Old Man Winter is on the doorstep. Is it ok to start construction on your log home? Read on for our tips for building a log home in bad weather.
Photo courtesy of True North Log Homes
You’ve got your design finalized and you’re chomping at the bit to build. But it’s not spring. You’re outside of the construction sweet spot. Will the weather cooperate? Should you start or wait?
Anticipating and preparing for weather-related issues isn’t limited to building in the wintertime. Because it takes months to build a home, inclement weather and its effect on your construction timeline and budget can hit anytime of year. Here are five things to consider so you can protect your house and your wallet when building a log home in bad weather.
Discuss scheduling concerns with your builder.
Be up front with your builder or general contractor and ask what sort of contingencies he or she has in place to handle weather-related delays. For example, mud on a job site can bog down heavy equipment and freezing temperatures affect concrete’s curing time. Heavy rain or snow can make it impossible to do outdoor work. If these kinds of conditions continue for extended periods of time, they can really take a bite out of your schedule. Make sure your builder has a plan to keep construction on track if the weather goes off the rails.
Be smart about when you start.
Building in the off season can save you money, but you have to be cautious. Since this is often not a financially lucrative time for subcontractors, some may be eager to take on the work, even if it’s not advisable to do so. For example, many log home sealants are sensitive to freezing temperatures or excessive moisture and applying them in the wrong conditions may reduce or destroy their effectiveness.
Foundations, too, are tough to start in the winter. It’s generally not a good idea to dig a foundation until you’re ready build it, cap it off with a subfloor and backfill it. But since concrete is sensitive to cold and heat, a poured foundation may need to wait.
Ideally, your home should have a finished roof and all the exterior openings sealed before the first snow flies. If that’s not going to happen, use heavy gauge plastic to seal against short spells of foul weather.
If you have concerns about building your log home in bad weather but your builder wants to forge ahead, make sure he or she takes responsibility for the outcome, good or bad, and get it in writing.
Beware of budget busters.
Anything that upsets your construction timeline could impact your budget. A construction loan is based on “draw schedules” — payments made when key construction milestones are achieved. Unexpected expenses caused by weather-related repairs or delays typically aren’t part of a construction contract and could cost extra. And like a traditional mortgage, construction loans come with an interest rate.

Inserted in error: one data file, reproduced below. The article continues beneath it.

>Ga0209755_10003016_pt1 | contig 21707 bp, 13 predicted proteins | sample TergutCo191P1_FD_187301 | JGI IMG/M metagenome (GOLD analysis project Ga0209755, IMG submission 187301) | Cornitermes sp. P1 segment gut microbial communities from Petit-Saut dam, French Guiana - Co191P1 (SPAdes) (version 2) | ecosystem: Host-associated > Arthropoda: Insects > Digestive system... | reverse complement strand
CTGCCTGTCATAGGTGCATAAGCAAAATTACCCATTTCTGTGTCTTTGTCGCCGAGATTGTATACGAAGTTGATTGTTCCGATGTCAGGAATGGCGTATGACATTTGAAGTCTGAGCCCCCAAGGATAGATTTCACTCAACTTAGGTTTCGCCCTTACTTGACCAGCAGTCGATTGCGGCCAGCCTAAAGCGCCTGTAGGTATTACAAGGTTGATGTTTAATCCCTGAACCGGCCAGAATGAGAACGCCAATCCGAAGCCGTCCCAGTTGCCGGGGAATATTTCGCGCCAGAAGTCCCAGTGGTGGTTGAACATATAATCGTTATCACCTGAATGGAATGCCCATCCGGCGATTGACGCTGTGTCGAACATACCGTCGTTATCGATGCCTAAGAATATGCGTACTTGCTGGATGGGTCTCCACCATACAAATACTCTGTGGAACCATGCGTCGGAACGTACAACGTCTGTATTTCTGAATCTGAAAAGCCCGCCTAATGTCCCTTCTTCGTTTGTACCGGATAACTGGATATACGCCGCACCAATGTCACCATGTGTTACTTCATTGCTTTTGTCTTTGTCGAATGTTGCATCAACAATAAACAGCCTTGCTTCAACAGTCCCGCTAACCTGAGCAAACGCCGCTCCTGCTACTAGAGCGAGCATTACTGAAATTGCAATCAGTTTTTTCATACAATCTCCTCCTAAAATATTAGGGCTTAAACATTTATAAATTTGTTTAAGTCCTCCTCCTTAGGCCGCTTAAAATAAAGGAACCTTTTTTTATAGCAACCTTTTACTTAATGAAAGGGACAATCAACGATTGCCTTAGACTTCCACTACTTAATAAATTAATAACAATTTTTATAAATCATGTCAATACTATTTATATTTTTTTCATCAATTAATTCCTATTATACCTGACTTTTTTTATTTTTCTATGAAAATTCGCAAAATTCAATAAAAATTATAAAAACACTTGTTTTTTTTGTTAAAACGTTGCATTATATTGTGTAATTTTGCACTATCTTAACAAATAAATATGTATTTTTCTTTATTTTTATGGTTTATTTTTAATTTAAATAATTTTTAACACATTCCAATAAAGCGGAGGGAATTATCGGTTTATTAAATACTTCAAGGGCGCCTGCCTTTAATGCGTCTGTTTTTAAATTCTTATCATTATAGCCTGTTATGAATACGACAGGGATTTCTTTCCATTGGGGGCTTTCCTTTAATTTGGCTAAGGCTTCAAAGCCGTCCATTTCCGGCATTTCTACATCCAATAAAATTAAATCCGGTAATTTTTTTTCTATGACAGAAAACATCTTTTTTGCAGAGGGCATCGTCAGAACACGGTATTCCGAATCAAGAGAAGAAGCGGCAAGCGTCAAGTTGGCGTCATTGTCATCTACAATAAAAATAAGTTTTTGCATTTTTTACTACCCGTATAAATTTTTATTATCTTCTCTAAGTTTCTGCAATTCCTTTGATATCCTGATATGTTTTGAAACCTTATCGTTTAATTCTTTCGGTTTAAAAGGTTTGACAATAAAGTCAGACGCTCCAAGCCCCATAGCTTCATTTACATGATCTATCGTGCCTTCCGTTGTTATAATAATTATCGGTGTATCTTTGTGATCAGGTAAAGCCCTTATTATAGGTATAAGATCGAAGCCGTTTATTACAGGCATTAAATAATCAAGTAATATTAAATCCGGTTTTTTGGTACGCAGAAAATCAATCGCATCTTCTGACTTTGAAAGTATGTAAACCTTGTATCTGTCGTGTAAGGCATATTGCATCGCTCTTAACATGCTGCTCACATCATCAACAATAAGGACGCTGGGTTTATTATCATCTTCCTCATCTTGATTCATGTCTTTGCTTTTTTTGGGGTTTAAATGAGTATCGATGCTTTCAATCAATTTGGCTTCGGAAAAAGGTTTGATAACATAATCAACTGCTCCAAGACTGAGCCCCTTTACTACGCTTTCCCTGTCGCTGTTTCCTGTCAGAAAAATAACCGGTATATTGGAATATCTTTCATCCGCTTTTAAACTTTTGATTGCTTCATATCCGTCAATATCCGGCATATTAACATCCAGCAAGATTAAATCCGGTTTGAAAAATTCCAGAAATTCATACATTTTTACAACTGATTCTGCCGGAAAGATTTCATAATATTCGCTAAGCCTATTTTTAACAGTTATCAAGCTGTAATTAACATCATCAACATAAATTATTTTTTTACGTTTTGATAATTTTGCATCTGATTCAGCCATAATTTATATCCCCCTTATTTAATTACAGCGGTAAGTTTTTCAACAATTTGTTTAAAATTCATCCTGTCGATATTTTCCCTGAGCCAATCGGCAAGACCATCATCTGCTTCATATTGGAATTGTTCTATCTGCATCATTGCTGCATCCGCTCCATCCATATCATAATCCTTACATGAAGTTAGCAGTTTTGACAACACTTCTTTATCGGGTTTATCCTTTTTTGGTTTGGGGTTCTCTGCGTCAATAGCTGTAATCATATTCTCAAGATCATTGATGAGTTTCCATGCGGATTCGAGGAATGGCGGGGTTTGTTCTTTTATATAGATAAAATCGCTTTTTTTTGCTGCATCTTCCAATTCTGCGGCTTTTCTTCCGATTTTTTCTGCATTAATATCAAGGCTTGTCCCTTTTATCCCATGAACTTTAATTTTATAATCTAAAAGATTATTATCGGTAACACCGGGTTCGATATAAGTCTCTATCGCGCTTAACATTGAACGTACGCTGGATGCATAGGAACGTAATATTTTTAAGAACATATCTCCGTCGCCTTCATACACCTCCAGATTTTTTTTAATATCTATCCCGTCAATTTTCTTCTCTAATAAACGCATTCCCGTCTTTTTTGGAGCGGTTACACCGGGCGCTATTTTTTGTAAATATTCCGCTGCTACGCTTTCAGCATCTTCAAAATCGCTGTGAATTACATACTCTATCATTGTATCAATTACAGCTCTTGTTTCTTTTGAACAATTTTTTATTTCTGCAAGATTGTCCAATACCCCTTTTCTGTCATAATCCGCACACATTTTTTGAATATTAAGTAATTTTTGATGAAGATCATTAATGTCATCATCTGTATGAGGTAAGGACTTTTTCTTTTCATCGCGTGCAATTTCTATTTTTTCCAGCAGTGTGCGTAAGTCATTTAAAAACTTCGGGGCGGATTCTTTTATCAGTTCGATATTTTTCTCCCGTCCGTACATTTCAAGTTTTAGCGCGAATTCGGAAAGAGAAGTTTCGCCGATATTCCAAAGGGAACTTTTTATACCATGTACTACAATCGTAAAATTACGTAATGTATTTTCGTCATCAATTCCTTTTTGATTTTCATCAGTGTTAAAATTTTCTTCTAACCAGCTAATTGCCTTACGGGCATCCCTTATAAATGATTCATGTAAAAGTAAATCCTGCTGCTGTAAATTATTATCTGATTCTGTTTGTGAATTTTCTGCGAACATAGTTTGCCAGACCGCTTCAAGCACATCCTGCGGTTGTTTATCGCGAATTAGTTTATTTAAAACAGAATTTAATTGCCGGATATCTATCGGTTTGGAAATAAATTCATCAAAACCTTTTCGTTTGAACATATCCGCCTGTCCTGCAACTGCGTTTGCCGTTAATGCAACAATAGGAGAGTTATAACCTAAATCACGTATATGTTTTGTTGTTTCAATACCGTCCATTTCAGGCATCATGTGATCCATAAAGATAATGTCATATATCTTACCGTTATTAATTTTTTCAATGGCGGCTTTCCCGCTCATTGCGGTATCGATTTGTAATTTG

According to Tom Coronato, a construction loan specialist with Citizens Bank, the current rate is about 4 percent (at the time of publication). If the project runs beyond the terms of the loan, interest is accrued daily based on your outstanding balance. “Depending on your bank, there may be fees to re-qualify for your loan if it’s pushed out too far, and, if your rate was not locked in, that could cost you even more,” he says. Extending your building timetable could cost you thousands that you didn’t plan for. Keep your builder on task to finish on time.
One of the best ways to deal with unexpected weather-related costs is to allocate a construction allowance. Within the total project cost, some items may be entered as an allowance rather than as a fixed price. This means you’ll always know how much money you’ve spent, and as long as costs stay within the allowance, you won’t be charged extra. If you go this route, make sure the allowances are realistic.
To plan properly, get independent bids from subcontractors. If they are substantially higher than what your builder is projecting, ask him or her to adjust the provided price or be prepared to cover any overages.
Protect your investment.
Lumber and logs can be covered with a secured tarp if necessary, but if you are buying a complete log home package, your manufacturer might be able to stagger deliveries, shipping logs and beams first, then windows, doors, roofing and trim later.
Regardless of whether or not your materials can arrive in stages, your builder should have a storage plan that protects fragile and costly items. A portable onsite storage shed should take care of that. Some materials, such as stains and sealants, should be kept in a conditioned space where the temperature is moderate and constant. If these precautions aren’t possible, ask your builder to either delay delivery of materials that can’t be protected properly or accept responsibility for them should something go wrong. And make sure your construction agreement spells out who is responsible for protecting the materials from onsite damage or theft.
Don’t let any of this discourage you from getting started on your log home dream ASAP. Weather is part of construction and can hit at any time of year — not just winter. Following your builder’s lead and preparing for the unexpected will help ensure that you can handle anything Mother Nature throws at you.
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